Thompson's attorney files motion for new trial
Attorney Carl Oreskovich filed 34-page motion in US District Court Friday
In a wide-ranging memorandum filed in US District Court Friday, Karl Thompson's defense attorney, Carl Oreskovich, has asked the court to vacate the ex-Spokane police officer's verdict and asked for a new trial.
The request for a new trial comes just five days after Judge Fred Van Sickle denied Oreskovich's motion for an acquittal.
The crux of Oreskovich's argument for a re-trial for Thompson is contained in five primary points, alleging concerns he had with the conduct of the trial including confusing jury instructions to prosecutorial misconduct, which he laid out in the 34-page document filed with the US District Court for the Eastern District of Washington Friday.
In his first point, Oreskovich claims that the jury's verdict, which found that both Thompson used excessive force against Otto Zehm and that he also subsequently lied to investigators, "is not supported by the weight of the evidence." Oreskovich says that the weight of the evidence supporting the defense's contention that Thompson did not use excessive force tips the scales in their favor, and called the evidence that Thompson "knowingly lied" to investigators "was insufficient to sustain the verdict."
Oreskovich also claims, in his second point, that evidence presented at the trial prejudiced Thompson's right to a fair trial by Judge Van Sickle allowing into evidence eyewitness testimony, like for example Officer Erin Raleigh overhearing Zehm's last words, "All I wanted was a Snickers bar" as well as testimony from witnesses who said that Zehm often bought pop at the Zip Trip convenience store.
He added that Judge Van Sickle, through his rulings on evidence and witness testimony, also allowed prosecutors to make continued references to Zehm's innocence throughout the trial.
Comments made by Jury Forewoman Diane Riley to the media after the trial are the basis for his third point for a new trial, saying that Riley's comments showed that the jury "considered inappropriate extraneous information in making its determination as to Karl Thompson?s guilt." Oreskovich said that her comments indicate the jury "misunderstood" the jury instructions regarding willfulness and Zehm's cause of death and because of their misconduct, he claims it deprived Thompson's right to a fair trial.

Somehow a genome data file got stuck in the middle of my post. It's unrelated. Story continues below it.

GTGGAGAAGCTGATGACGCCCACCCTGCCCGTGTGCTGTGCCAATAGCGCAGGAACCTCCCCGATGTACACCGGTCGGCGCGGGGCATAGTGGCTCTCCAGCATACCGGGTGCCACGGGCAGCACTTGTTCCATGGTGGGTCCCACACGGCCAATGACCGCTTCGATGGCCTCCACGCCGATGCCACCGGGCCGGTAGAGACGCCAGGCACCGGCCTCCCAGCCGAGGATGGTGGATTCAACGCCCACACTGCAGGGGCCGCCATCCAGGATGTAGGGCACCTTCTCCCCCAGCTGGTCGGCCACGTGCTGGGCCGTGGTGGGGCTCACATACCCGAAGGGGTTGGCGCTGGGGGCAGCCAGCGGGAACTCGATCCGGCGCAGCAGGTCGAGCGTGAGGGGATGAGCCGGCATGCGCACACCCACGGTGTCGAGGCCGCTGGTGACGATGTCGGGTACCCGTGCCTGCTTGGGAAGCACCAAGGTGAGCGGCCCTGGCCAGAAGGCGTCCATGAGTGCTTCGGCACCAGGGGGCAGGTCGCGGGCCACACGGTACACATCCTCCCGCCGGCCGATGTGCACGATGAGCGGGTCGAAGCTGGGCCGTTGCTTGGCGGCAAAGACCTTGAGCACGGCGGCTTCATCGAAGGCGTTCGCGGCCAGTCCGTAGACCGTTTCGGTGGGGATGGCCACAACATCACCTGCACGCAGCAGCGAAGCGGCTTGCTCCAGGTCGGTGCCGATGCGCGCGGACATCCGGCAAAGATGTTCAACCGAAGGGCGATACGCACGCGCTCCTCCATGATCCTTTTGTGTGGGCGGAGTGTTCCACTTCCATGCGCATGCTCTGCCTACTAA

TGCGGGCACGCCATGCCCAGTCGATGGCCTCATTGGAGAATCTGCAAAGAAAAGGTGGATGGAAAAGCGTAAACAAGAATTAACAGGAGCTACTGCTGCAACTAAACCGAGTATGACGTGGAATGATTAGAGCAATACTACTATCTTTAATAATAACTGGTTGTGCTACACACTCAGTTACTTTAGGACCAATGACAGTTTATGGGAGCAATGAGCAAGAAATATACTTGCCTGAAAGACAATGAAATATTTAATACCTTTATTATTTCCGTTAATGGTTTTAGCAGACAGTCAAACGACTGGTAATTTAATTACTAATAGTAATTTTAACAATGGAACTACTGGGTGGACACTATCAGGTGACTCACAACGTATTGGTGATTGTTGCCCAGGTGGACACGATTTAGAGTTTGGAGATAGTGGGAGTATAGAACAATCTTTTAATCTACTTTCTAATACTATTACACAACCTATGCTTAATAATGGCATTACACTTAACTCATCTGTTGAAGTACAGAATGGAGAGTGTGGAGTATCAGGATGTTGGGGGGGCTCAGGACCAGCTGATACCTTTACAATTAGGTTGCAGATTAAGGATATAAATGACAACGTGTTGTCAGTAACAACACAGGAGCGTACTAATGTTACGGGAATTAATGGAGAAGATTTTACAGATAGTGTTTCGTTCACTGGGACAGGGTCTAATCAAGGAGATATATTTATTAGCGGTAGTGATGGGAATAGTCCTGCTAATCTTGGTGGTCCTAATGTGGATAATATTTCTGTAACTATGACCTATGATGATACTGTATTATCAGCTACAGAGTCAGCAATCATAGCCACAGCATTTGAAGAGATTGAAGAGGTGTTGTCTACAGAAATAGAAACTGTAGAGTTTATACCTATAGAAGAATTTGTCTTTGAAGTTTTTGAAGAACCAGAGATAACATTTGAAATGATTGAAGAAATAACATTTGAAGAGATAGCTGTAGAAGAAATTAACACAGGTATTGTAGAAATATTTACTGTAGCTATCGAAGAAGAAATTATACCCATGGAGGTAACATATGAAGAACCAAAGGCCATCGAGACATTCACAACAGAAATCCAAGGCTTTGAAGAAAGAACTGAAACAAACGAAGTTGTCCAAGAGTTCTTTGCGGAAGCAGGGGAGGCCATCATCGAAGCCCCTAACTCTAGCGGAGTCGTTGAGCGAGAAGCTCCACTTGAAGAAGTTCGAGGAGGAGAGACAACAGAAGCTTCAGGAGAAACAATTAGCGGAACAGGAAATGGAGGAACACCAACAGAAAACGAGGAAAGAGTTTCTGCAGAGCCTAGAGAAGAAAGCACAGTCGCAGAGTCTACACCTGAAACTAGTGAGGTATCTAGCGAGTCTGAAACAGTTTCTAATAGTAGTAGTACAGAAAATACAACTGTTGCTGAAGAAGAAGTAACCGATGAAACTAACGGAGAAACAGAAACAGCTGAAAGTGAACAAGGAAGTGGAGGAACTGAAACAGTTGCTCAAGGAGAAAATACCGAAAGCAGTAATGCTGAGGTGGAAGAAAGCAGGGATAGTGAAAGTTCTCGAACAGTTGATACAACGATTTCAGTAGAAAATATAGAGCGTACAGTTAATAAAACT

In his fourth point, Oreskovich said that the jury instructions given, over defense objections he added, "unfairly prejudiced" Thompson in that instructions regarding self-defense were inappropriate and that the instruction regarding willfulness was confusing to the jury. He added that the jury instruction led them to believe they didn't have to find bad or evil intent in order to find Thompson guilty.
Earlier this week, after hearing arguments from both prosecutors and defense attorneys in relation to a defense motion for acquital, Judge Fred Van Sickle ruled that for Thompson to act willfully means he had intended to deprive Otto Zehm of his constitutional rights. That's what the jury found when they convicted Thompson and he said a reasonable jury could reach that conclusion with the evidence presented and denied the motion for acquittal.
Finally, Oreskovich alleges prosecutorial misconduct throughout the course of the trial, adding that from the beginning of the case with their opening arguments prosecutors "made inappropriate references to Mr. Zehm's innocence" and that federal prosecutors "blatantly misrepresented the facts during trial" through the "mischaracterization of evidence" which included evidence regarding Zehm's innocence, which was not known by Thompson or any of the responding officers the night of March 18, 2006.
Citing his compliance with the laws throughout the trial, and not considering him a flight risk, Judge Van Sickle allowed Thompson to be free from pre-sentencing custody. He faces between six and eight years in federal prison when he is sentenced on January 27.
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